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Bronwyn Lea
  • Speaking of detours … 😉

    O, we need to sit together and tell travel stories some day, preferably at a beach.

    I love this: “I yearn for redemption—not only of this story but of All The Stories.”

    This sounds like a “I will not be shaken,” story. Strength, my friend. So much strength.

    • SO MANY DETOURS!!! I would love to sit at the beach and for us to have the time to sketch, in broad strokes, the outline of the journeys God has taken us on… detours and all.

      • Kate

        Oh yes. I know about this. 🙂 Sometimes I do wonder what God was protecting me from by making me wait. Would some other (worse) disaster have fallen upon me and my family if we had made our flight, or if the train hadn’t broken down? Or maybe I just needed more time to practice patience and the painful art of being sanctified. 🙂 Thank you for this post, Bronwyn!

  • Thank you for speaking all these words out loud.

    I find myself continually looking at snapshots of the ball in the air and longing to know its trajectory. “God will be with us to the end.” -> I know this, but I lose sight of Him in the snapshots.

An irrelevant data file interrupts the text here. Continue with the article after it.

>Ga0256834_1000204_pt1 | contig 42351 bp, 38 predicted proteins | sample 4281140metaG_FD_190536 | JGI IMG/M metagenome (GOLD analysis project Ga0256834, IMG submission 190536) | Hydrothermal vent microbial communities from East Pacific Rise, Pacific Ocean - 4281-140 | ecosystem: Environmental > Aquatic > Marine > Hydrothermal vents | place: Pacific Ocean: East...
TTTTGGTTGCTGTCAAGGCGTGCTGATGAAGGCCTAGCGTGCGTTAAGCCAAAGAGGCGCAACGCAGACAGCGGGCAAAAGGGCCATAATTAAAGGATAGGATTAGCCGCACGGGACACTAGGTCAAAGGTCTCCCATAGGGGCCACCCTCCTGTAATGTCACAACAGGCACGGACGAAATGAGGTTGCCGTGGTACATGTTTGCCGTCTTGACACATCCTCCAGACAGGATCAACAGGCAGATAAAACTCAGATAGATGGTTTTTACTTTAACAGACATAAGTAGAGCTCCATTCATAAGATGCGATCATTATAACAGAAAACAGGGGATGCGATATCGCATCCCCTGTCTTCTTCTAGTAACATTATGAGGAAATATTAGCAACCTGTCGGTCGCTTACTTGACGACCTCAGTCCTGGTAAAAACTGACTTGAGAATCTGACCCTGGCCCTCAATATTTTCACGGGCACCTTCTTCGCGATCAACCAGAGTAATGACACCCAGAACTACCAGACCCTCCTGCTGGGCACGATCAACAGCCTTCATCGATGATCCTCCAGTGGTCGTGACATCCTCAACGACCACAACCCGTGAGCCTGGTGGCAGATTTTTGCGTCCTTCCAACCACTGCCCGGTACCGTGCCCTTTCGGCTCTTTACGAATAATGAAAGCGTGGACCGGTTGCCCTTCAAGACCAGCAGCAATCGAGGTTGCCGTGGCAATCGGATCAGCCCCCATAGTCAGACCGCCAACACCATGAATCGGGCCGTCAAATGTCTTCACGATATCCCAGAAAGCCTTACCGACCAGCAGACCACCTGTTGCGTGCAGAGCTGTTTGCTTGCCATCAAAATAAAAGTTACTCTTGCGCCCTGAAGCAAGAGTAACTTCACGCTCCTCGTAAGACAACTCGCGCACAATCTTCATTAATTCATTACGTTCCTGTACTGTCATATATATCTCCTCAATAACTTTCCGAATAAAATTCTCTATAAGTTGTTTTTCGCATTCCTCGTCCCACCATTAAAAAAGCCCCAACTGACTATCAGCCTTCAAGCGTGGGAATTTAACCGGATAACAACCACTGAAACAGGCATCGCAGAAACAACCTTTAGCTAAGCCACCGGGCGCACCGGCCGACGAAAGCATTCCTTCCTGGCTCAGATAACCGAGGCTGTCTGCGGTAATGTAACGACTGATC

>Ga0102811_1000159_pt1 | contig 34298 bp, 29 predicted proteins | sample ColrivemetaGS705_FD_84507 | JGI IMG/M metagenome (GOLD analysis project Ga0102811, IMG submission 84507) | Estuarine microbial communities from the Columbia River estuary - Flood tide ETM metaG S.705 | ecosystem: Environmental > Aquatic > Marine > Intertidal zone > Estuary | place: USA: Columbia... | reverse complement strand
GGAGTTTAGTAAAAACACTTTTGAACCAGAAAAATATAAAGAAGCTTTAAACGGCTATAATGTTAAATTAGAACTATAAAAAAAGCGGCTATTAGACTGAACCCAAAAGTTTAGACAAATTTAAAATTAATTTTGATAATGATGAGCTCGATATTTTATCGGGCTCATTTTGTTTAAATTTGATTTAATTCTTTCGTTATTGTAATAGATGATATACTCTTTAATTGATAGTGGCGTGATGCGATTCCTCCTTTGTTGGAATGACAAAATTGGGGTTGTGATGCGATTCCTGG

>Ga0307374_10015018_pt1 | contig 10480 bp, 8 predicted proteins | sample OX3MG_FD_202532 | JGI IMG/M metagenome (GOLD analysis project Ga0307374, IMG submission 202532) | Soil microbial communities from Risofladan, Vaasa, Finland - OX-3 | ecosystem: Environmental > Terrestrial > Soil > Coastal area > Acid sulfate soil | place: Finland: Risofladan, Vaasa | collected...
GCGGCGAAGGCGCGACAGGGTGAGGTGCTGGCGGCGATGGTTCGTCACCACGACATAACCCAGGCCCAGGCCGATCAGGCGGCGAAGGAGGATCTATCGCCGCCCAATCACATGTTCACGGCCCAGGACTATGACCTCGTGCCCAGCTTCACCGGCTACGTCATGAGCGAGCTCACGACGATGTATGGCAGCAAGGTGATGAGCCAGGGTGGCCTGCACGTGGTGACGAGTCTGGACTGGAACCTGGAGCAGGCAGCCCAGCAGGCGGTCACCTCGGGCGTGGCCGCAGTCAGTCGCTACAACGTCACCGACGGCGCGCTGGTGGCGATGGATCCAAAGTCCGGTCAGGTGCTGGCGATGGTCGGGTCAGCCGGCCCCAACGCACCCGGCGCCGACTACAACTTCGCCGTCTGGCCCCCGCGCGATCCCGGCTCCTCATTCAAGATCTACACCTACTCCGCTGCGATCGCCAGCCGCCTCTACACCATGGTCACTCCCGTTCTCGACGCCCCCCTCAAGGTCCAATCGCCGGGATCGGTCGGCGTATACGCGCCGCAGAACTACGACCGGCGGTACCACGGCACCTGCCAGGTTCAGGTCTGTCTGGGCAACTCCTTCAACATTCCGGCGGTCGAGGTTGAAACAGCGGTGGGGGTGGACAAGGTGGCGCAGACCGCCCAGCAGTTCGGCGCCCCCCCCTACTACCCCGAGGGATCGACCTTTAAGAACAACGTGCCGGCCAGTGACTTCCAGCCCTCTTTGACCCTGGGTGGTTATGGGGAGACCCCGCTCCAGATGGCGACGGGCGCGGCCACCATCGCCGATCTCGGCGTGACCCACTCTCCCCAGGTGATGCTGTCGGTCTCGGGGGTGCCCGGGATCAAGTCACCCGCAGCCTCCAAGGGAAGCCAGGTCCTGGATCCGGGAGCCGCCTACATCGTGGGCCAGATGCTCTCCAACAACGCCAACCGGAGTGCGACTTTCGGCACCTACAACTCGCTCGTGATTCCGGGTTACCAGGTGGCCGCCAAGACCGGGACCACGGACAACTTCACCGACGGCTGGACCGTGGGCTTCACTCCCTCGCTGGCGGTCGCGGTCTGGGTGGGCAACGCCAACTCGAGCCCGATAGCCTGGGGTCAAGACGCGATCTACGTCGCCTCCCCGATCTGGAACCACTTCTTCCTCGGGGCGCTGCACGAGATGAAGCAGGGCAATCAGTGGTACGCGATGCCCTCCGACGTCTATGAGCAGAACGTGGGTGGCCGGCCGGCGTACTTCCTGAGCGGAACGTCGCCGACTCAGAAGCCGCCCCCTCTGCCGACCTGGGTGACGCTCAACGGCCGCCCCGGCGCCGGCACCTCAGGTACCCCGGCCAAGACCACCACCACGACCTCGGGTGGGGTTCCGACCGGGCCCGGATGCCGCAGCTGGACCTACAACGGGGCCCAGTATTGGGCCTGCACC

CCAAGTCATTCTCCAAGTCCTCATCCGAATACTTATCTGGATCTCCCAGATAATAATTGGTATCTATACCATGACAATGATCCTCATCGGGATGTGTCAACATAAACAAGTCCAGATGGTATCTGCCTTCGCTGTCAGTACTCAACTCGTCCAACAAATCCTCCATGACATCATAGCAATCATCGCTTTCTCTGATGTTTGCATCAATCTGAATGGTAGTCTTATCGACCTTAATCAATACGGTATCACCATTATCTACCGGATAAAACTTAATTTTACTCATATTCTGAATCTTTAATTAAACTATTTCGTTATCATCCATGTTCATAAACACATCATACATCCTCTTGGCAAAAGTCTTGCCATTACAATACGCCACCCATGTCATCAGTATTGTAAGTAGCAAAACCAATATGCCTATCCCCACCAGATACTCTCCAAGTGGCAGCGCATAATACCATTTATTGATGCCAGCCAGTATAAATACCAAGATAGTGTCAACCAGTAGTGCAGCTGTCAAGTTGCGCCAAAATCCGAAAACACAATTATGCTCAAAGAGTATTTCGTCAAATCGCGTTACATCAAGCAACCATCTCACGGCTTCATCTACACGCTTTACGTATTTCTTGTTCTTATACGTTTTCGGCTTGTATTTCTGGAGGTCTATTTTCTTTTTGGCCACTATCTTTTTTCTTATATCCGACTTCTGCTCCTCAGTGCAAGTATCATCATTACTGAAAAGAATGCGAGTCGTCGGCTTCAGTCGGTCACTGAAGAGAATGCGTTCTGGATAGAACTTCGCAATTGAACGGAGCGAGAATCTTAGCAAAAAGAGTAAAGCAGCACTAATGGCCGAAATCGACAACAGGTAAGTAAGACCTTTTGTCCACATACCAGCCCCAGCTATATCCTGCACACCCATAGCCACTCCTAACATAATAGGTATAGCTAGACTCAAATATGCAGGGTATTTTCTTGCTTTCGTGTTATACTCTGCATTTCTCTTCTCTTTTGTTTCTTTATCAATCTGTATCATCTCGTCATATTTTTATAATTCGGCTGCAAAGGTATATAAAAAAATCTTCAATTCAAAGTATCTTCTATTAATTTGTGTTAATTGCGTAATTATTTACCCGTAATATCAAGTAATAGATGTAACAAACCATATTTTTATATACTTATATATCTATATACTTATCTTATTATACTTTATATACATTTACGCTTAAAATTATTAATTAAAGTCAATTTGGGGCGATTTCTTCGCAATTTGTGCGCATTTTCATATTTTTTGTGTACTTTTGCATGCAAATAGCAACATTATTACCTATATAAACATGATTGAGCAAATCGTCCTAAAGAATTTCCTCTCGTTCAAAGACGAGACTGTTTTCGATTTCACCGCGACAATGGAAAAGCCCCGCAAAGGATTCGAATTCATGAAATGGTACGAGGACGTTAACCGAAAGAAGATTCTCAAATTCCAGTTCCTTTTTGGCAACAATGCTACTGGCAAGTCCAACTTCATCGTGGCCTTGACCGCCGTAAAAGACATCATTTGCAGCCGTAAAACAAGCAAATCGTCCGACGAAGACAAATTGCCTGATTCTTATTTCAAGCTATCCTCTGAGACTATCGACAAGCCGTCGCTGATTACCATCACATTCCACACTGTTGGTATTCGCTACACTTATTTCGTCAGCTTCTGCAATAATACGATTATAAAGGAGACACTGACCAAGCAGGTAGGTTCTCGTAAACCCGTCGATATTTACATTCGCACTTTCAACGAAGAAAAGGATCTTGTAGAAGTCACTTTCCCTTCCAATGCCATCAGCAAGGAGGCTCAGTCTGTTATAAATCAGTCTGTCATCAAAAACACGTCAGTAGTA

• Oh YES – that image of all the balls in the end and cringing a little wondering what a disaster it will be when they land and scatter…. But yes, He is with us to the end 🙂

  • Helene Burns

    I, too have come to know this is certain, though it often does not make sense…’God is with me…Wherever the detours take us, God will be with us to the end.’ Thanks for sharing wisdom learned from your story Bronwyn – it is such a strong reminder to keep our eyes focused on Him on our journey.

    • You’re so right, Helen. My eyes need to be on him, and not on the neatness of the story’s ending.

  • Yes, I’m learning, too, how very untidy our stories are. Waiting in the ellipsis is hard and faithful work.

    • Daily bread, my friend. we need daily bread 🙂

  • Sorry that the trip was so terrible! Yikes! I think we all have a desire to be truth tellers and that can be at odds with the full reality of the situation. I hope and pray that the purpose of the trip was fulfilled and worthwhile!

    • Thanks Joanna. In hindsight, I really am glad we went… but I have a feeling that only in eternity will be glimpse some of the hidden machinations God had going for us there.